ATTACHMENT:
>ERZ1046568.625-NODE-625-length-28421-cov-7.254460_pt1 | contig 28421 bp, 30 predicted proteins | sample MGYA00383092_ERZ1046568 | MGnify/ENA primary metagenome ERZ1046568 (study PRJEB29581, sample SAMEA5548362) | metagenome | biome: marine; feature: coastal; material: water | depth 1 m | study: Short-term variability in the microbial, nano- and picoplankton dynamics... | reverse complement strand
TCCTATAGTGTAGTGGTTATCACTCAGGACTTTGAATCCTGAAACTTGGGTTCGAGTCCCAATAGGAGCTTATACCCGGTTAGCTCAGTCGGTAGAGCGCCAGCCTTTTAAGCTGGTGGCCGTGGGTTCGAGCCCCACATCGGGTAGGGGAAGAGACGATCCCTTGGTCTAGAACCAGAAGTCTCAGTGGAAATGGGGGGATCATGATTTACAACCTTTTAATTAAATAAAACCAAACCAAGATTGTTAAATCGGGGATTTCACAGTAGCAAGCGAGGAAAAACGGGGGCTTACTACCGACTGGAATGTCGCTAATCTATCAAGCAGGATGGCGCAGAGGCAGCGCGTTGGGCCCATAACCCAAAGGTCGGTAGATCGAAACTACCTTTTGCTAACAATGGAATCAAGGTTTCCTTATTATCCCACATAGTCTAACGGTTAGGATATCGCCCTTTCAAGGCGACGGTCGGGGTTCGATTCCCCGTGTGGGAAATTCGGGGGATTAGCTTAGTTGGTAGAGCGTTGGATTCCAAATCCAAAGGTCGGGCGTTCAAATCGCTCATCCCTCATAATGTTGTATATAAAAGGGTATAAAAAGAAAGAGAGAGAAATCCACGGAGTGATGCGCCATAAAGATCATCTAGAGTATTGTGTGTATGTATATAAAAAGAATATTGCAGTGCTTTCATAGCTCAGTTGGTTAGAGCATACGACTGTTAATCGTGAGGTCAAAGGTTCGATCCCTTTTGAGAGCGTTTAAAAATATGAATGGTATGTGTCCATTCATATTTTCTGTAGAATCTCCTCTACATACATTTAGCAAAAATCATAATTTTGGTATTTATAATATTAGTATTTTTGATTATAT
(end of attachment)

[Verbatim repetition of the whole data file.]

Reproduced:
>ERZ1046568.625-NODE-625-length-28421-cov-7.254460_pt1 | contig 28421 bp, 30 predicted proteins | sample MGYA00383092_ERZ1046568 | MGnify/ENA primary metagenome ERZ1046568 (study PRJEB29581, sample SAMEA5548362) | metagenome | biome: marine; feature: coastal; material: water | depth 1 m | study: Short-term variability in the microbial, nano- and picoplankton dynamics... | reverse complement strand
TCCTATAGTGTAGTGGTTATCACTCAGGACTTTGAATCCTGAAACTTGGGTTCGAGTCCCAATAGGAGCTTATACCCGGTTAGCTCAGTCGGTAGAGCGCCAGCCTTTTAAGCTGGTGGCCGTGGGTTCGAGCCCCACATCGGGTAGGGGAAGAGACGATCCCTTGGTCTAGAACCAGAAGTCTCAGTGGAAATGGGGGGATCATGATTTACAACCTTTTAATTAAATAAAACCAAACCAAGATTGTTAAATCGGGGATTTCACAGTAGCAAGCGAGGAAAAACGGGGGCTTACTACCGACTGGAATGTCGCTAATCTATCAAGCAGGATGGCGCAGAGGCAGCGCGTTGGGCCCATAACCCAAAGGTCGGTAGATCGAAACTACCTTTTGCTAACAATGGAATCAAGGTTTCCTTATTATCCCACATAGTCTAACGGTTAGGATATCGCCCTTTCAAGGCGACGGTCGGGGTTCGATTCCCCGTGTGGGAAATTCGGGGGATTAGCTTAGTTGGTAGAGCGTTGGATTCCAAATCCAAAGGTCGGGCGTTCAAATCGCTCATCCCTCATAATGTTGTATATAAAAGGGTATAAAAAGAAAGAGAGAGAAATCCACGGAGTGATGCGCCATAAAGATCATCTAGAGTATTGTGTGTATGTATATAAAAAGAATATTGCAGTGCTTTCATAGCTCAGTTGGTTAGAGCATACGACTGTTAATCGTGAGGTCAAAGGTTCGATCCCTTTTGAGAGCGTTTAAAAATATGAATGGTATGTGTCCATTCATATTTTCTGTAGAATCTCCTCTACATACATTTAGCAAAAATCATAATTTTGGTATTTATAATATTAGTATTTTTGATTATAT